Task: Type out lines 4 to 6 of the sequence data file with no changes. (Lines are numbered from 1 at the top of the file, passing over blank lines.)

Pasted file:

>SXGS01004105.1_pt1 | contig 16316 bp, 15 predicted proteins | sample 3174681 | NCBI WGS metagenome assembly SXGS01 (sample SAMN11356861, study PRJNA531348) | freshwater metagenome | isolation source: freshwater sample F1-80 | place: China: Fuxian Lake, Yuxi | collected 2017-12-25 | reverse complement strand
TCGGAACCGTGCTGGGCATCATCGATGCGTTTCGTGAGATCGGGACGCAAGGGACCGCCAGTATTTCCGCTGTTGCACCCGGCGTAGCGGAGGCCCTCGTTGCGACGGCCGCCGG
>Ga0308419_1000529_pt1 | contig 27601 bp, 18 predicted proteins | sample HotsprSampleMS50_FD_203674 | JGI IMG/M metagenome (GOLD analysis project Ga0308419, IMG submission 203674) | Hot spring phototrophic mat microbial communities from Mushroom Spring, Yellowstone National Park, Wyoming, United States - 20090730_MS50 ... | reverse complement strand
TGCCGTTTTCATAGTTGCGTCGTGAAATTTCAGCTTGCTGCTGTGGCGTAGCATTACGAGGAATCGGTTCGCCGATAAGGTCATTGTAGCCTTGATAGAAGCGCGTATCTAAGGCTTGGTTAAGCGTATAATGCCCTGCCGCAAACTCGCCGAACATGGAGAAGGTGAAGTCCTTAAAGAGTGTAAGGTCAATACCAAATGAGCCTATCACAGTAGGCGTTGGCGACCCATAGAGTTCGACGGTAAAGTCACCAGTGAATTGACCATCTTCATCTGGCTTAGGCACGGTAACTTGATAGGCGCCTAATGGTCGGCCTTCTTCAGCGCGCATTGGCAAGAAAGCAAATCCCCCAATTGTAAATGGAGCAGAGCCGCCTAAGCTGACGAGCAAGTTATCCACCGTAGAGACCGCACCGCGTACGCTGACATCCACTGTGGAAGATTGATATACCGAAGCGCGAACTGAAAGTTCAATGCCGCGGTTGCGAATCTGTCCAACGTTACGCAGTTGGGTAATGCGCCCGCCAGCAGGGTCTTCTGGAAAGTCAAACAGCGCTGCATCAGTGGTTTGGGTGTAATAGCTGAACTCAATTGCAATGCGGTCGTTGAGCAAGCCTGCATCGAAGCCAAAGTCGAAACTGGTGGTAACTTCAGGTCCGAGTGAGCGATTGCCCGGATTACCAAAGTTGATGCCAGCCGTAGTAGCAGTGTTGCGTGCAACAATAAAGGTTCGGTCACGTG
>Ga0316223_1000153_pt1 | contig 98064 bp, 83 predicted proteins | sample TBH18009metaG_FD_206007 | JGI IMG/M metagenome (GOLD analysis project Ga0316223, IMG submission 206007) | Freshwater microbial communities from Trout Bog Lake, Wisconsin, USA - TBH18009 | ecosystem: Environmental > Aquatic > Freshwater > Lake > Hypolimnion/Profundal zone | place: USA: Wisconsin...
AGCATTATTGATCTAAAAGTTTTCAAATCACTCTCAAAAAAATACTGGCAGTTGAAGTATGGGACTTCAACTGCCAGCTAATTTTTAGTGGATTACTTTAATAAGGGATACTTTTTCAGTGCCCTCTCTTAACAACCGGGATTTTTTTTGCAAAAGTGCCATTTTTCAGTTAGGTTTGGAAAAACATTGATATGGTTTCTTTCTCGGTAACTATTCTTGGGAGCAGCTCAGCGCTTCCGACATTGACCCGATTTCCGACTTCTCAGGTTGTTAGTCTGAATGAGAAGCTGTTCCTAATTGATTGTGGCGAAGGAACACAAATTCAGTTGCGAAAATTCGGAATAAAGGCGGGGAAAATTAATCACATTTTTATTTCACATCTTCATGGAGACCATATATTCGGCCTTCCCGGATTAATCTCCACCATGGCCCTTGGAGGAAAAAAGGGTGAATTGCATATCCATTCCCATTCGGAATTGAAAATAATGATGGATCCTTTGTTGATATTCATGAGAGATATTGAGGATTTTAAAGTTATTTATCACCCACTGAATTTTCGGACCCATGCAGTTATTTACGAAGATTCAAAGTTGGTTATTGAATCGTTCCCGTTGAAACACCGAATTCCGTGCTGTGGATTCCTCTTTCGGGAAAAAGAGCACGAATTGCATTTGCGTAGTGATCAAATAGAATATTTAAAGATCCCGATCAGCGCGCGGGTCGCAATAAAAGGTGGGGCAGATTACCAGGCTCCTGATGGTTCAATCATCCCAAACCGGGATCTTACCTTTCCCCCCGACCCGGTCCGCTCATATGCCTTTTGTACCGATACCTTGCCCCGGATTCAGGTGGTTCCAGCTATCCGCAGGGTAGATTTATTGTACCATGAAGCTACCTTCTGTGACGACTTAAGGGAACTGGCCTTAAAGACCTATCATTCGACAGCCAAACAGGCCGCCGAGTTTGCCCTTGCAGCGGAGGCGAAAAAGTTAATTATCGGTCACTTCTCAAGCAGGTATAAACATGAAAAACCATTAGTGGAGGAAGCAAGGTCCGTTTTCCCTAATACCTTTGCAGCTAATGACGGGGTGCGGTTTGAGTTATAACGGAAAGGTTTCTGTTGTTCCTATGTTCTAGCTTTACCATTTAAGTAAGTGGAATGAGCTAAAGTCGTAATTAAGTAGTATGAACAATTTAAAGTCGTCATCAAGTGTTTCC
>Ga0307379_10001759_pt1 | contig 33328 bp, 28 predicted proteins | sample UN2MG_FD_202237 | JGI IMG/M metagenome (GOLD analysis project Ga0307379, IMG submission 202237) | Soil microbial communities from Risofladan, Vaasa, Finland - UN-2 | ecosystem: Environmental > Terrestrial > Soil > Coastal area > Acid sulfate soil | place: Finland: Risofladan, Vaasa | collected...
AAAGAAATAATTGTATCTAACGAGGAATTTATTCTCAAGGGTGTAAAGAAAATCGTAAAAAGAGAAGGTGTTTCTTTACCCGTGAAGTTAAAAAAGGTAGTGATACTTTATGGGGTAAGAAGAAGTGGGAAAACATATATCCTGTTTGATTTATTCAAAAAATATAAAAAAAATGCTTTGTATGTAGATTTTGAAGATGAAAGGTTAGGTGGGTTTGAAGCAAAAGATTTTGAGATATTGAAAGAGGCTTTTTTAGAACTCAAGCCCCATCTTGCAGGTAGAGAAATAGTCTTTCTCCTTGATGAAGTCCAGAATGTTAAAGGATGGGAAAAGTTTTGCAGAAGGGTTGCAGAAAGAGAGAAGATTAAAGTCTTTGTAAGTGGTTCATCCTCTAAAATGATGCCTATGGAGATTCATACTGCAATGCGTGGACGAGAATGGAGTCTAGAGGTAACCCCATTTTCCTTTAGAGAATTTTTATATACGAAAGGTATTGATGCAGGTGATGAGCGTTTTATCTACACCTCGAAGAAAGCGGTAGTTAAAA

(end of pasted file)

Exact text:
TGCCGTTTTCATAGTTGCGTCGTGAAATTTCAGCTTGCTGCTGTGGCGTAGCATTACGAGGAATCGGTTCGCCGATAAGGTCATTGTAGCCTTGATAGAAGCGCGTATCTAAGGCTTGGTTAAGCGTATAATGCCCTGCCGCAAACTCGCCGAACATGGAGAAGGTGAAGTCCTTAAAGAGTGTAAGGTCAATACCAAATGAGCCTATCACAGTAGGCGTTGGCGACCCATAGAGTTCGACGGTAAAGTCACCAGTGAATTGACCATCTTCATCTGGCTTAGGCACGGTAACTTGATAGGCGCCTAATGGTCGGCCTTCTTCAGCGCGCATTGGCAAGAAAGCAAATCCCCCAATTGTAAATGGAGCAGAGCCGCCTAAGCTGACGAGCAAGTTATCCACCGTAGAGACCGCACCGCGTACGCTGACATCCACTGTGGAAGATTGATATACCGAAGCGCGAACTGAAAGTTCAATGCCGCGGTTGCGAATCTGTCCAACGTTACGCAGTTGGGTAATGCGCCCGCCAGCAGGGTCTTCTGGAAAGTCAAACAGCGCTGCATCAGTGGTTTGGGTGTAATAGCTGAACTCAATTGCAATGCGGTCGTTGAGCAAGCCTGCATCGAAGCCAAAGTCGAAACTGGTGGTAACTTCAGGTCCGAGTGAGCGATTGCCCGGATTACCAAAGTTGATGCCAGCCGTAGTAGCAGTGTTGCGTGCAACAATAAAGGTTCGGTCACGTG
>Ga0316223_1000153_pt1 | contig 98064 bp, 83 predicted proteins | sample TBH18009metaG_FD_206007 | JGI IMG/M metagenome (GOLD analysis project Ga0316223, IMG submission 206007) | Freshwater microbial communities from Trout Bog Lake, Wisconsin, USA - TBH18009 | ecosystem: Environmental > Aquatic > Freshwater > Lake > Hypolimnion/Profundal zone | place: USA: Wisconsin...
AGCATTATTGATCTAAAAGTTTTCAAATCACTCTCAAAAAAATACTGGCAGTTGAAGTATGGGACTTCAACTGCCAGCTAATTTTTAGTGGATTACTTTAATAAGGGATACTTTTTCAGTGCCCTCTCTTAACAACCGGGATTTTTTTTGCAAAAGTGCCATTTTTCAGTTAGGTTTGGAAAAACATTGATATGGTTTCTTTCTCGGTAACTATTCTTGGGAGCAGCTCAGCGCTTCCGACATTGACCCGATTTCCGACTTCTCAGGTTGTTAGTCTGAATGAGAAGCTGTTCCTAATTGATTGTGGCGAAGGAACACAAATTCAGTTGCGAAAATTCGGAATAAAGGCGGGGAAAATTAATCACATTTTTATTTCACATCTTCATGGAGACCATATATTCGGCCTTCCCGGATTAATCTCCACCATGGCCCTTGGAGGAAAAAAGGGTGAATTGCATATCCATTCCCATTCGGAATTGAAAATAATGATGGATCCTTTGTTGATATTCATGAGAGATATTGAGGATTTTAAAGTTATTTATCACCCACTGAATTTTCGGACCCATGCAGTTATTTACGAAGATTCAAAGTTGGTTATTGAATCGTTCCCGTTGAAACACCGAATTCCGTGCTGTGGATTCCTCTTTCGGGAAAAAGAGCACGAATTGCATTTGCGTAGTGATCAAATAGAATATTTAAAGATCCCGATCAGCGCGCGGGTCGCAATAAAAGGTGGGGCAGATTACCAGGCTCCTGATGGTTCAATCATCCCAAACCGGGATCTTACCTTTCCCCCCGACCCGGTCCGCTCATATGCCTTTTGTACCGATACCTTGCCCCGGATTCAGGTGGTTCCAGCTATCCGCAGGGTAGATTTATTGTACCATGAAGCTACCTTCTGTGACGACTTAAGGGAACTGGCCTTAAAGACCTATCATTCGACAGCCAAACAGGCCGCCGAGTTTGCCCTTGCAGCGGAGGCGAAAAAGTTAATTATCGGTCACTTCTCAAGCAGGTATAAACATGAAAAACCATTAGTGGAGGAAGCAAGGTCCGTTTTCCCTAATACCTTTGCAGCTAATGACGGGGTGCGGTTTGAGTTATAACGGAAAGGTTTCTGTTGTTCCTATGTTCTAGCTTTACCATTTAAGTAAGTGGAATGAGCTAAAGTCGTAATTAAGTAGTATGAACAATTTAAAGTCGTCATCAAGTGTTTCC